If IT suppliers are pestering you less these days, don't feel relieved, feel nervous. They are probably going around you and selling directly to other departments.

Some suppliers have always avoided the IT organisation. Frankly, non-IT departments usually don't ask tough technical questions or worry about complex interactions with other IT systems. Many executives naively think that implementing a new IT product just involves installing the software on some server. Even worse, they often believe that the price quoted by the supplier represents the total cost of ownership.

These days, most suppliers need every sale they can get. Many are increasingly using rogue tactics to avoid the CIO and IT architecture standards (though most will deny it.)

As a result, IT is often stuck supporting products it would never have approved and IT costs escalate.

In order to stop rogue suppliers, their underlying assumptions need to be addressed. They are convinced IT does not have money for new technology, and other departments will provide more fertile ground. Far more damaging, many suppliers believe IT is not involved in current business challenges, strategies and directives. Use these approaches to deal with rogue suppliers:

  • Strengthen IT's political position.

    The first order of business is to improve the working relationship between IT and the executive management team. Make other executives aware of the impact rogue buying tactics have on the business, in order to get agreement that all projects with an IT component must be reviewed and prioritised.

  • Coordinate and control IT spending.

    Corporations need a robust process to manage and track enterprisewide IT spending. Otherwise the corporation is wasting precious financial resources, which few can afford in the current economic climate. (If your company doesn't have such a process, work with Finance to develop one.) Carefully review the tracking data, identify and follow through on any unauthorised IT spending. If your financial systems provide chargeback capabilities, allocate costs associated with rogue products to the appropriate departments. All executives understand monetary consequences.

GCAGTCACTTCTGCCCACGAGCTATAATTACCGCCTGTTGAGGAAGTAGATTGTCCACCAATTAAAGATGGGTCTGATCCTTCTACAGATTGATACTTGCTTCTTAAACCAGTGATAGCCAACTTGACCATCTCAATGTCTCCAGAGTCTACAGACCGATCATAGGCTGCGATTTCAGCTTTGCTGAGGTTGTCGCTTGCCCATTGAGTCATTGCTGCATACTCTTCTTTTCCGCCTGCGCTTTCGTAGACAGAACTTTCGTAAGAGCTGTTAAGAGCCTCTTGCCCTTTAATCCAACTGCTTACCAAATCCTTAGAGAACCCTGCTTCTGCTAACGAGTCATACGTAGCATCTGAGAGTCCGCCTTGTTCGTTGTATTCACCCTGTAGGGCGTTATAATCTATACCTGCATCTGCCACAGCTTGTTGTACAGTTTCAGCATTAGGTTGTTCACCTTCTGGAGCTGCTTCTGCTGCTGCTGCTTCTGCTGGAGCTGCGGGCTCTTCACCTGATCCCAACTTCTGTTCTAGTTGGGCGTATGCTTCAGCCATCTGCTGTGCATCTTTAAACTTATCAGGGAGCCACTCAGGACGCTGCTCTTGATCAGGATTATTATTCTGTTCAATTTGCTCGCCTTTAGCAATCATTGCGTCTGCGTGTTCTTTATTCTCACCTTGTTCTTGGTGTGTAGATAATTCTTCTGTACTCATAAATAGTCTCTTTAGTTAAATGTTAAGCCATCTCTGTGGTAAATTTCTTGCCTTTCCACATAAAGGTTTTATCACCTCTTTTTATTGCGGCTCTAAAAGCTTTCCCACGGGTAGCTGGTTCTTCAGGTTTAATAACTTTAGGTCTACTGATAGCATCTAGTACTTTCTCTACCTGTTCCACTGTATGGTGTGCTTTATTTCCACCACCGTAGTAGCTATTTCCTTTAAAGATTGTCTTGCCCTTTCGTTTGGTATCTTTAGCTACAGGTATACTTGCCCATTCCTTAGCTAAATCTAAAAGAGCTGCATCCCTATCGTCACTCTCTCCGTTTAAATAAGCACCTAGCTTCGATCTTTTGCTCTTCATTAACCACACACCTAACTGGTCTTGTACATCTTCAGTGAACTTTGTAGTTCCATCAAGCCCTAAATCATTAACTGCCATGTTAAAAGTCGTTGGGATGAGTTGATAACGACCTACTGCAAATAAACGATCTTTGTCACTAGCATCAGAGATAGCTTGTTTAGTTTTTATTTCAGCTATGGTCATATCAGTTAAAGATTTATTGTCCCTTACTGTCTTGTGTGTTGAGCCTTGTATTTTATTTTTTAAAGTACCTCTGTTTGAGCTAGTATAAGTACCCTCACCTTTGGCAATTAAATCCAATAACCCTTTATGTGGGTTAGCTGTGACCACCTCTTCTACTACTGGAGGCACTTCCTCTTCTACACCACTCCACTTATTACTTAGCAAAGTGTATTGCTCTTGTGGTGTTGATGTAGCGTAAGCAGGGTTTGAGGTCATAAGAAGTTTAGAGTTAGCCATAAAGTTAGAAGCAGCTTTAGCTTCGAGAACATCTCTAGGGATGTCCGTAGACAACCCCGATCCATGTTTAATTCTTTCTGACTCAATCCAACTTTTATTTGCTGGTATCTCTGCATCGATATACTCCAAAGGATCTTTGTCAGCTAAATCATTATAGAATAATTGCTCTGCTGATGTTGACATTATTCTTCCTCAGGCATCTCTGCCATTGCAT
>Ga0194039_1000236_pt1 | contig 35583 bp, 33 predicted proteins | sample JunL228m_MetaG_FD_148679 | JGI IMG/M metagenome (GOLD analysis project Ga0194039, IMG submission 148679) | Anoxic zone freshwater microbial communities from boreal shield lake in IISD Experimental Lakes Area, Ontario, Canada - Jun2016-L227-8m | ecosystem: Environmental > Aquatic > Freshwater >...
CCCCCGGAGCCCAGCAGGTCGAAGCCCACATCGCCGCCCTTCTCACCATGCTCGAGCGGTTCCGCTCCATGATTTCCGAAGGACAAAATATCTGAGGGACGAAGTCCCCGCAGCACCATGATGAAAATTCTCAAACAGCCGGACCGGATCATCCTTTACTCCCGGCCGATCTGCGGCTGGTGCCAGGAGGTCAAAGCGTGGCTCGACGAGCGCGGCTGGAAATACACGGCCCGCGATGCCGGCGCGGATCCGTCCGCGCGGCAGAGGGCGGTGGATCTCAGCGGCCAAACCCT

• Help shape the business strategy.

    Falling sales and government intervention are forcing companies to adjust product offerings, search for new markets and recapitalise. Executive management often fails to include IT in these discussions, falsely believing that the efforts do not concern or involve IT. IT management must clearly demonstrate how IT is integral to the changing business environment.

  • Mitigate risk.

    Require other departments to get a second opinion on software acquisitions by hiring a firm to conduct an independent verification and validation. If this approach is too expensive for your company, require suppliers to post a performance bond. Remind dissenting executives that they would never hire a contractor to construct a new building without protection against compliance failures, missed deadlines and budget overruns.

  • Educate rogue suppliers.

    Let the offending suppliers know you do not appreciate their end run tactics. Ask for their cooperation and explain why it is beneficial to both of you. If they aren't receptive, remind them that the IT community is small and CIOs regularly ask each other about experiences with particular suppliers. Moreover, with the number of suppliers begging for business these days, the CIO has many choices. After the economy recovers, suppliers that stooped to rogue tactics may find their sales calls unreturned.

Today, too many CIOs are concentrating solely on internal efficiency, while ignoring the negative impact of rogue suppliers. If you think you don't have the time to deal with this issue, think again. Because IT will eventually take the blame for increased costs, compromised architectural integrity and decreased IT responsiveness. If you can't get rogue suppliers under control, start working on your résumé.